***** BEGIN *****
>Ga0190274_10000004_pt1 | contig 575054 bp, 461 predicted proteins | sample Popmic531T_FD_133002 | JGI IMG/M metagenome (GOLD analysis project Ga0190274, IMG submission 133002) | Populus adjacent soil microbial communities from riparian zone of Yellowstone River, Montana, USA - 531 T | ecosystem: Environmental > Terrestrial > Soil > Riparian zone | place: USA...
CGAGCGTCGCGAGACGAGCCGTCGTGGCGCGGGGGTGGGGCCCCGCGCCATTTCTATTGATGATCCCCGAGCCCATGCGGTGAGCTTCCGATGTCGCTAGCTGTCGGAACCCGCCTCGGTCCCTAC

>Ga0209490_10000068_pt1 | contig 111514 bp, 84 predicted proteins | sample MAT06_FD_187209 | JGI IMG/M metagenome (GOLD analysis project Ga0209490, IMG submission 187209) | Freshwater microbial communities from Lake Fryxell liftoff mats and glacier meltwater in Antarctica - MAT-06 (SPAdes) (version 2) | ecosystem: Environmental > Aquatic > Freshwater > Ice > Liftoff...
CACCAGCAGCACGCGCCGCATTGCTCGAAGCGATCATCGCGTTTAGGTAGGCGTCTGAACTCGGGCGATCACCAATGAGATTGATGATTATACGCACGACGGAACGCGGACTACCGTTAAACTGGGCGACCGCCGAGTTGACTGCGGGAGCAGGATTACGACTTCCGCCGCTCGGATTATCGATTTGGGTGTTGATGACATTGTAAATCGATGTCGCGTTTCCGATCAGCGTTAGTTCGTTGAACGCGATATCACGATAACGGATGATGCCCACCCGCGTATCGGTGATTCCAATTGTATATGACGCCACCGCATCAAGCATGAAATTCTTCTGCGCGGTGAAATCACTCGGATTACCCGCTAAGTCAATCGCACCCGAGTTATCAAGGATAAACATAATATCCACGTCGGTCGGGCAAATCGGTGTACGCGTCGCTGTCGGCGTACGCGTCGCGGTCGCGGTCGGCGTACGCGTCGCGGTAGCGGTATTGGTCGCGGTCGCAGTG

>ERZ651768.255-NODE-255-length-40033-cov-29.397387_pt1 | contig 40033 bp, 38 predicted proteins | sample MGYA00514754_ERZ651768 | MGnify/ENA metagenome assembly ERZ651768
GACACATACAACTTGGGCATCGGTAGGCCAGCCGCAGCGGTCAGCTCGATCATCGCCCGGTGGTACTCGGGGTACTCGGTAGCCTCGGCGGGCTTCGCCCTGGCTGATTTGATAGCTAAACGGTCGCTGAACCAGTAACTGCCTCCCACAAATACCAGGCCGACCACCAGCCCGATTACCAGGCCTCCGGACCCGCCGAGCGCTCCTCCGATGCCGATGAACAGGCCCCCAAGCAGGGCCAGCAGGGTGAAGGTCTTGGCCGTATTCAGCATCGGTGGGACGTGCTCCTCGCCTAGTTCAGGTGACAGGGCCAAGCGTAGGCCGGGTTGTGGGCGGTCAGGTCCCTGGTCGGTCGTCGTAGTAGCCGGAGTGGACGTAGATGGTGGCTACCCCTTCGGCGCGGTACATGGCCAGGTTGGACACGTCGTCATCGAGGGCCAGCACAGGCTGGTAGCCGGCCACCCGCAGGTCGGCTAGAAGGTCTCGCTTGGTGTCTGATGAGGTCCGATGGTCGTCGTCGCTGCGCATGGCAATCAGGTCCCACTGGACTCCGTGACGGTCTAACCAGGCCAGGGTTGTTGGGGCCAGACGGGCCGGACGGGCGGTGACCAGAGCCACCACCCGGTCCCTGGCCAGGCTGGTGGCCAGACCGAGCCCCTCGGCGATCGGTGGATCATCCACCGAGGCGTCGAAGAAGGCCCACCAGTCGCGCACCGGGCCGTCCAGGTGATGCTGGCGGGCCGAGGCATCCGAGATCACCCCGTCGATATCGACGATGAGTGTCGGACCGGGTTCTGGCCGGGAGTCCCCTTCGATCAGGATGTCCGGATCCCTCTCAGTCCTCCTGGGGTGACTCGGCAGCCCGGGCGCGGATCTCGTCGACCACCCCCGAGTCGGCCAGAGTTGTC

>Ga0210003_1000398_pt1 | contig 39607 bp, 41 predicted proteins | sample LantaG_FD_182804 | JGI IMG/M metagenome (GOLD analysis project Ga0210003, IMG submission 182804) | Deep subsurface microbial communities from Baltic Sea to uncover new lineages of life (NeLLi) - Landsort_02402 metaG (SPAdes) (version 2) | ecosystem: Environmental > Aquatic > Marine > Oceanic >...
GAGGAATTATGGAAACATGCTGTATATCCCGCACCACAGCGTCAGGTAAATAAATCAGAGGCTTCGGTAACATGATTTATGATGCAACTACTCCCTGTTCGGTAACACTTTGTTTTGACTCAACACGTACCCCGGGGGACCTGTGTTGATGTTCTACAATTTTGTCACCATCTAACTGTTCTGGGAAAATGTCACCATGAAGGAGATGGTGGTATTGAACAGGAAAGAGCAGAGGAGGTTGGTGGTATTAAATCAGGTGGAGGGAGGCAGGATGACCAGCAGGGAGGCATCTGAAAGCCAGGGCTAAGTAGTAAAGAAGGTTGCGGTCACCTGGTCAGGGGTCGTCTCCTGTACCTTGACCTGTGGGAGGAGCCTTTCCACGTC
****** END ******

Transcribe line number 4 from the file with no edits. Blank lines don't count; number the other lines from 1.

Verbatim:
CACCAGCAGCACGCGCCGCATTGCTCGAAGCGATCATCGCGTTTAGGTAGGCGTCTGAACTCGGGCGATCACCAATGAGATTGATGATTATACGCACGACGGAACGCGGACTACCGTTAAACTGGGCGACCGCCGAGTTGACTGCGGGAGCAGGATTACGACTTCCGCCGCTCGGATTATCGATTTGGGTGTTGATGACATTGTAAATCGATGTCGCGTTTCCGATCAGCGTTAGTTCGTTGAACGCGATATCACGATAACGGATGATGCCCACCCGCGTATCGGTGATTCCAATTGTATATGACGCCACCGCATCAAGCATGAAATTCTTCTGCGCGGTGAAATCACTCGGATTACCCGCTAAGTCAATCGCACCCGAGTTATCAAGGATAAACATAATATCCACGTCGGTCGGGCAAATCGGTGTACGCGTCGCTGTCGGCGTACGCGTCGCGGTCGCGGTCGGCGTACGCGTCGCGGTAGCGGTATTGGTCGCGGTCGCAGTG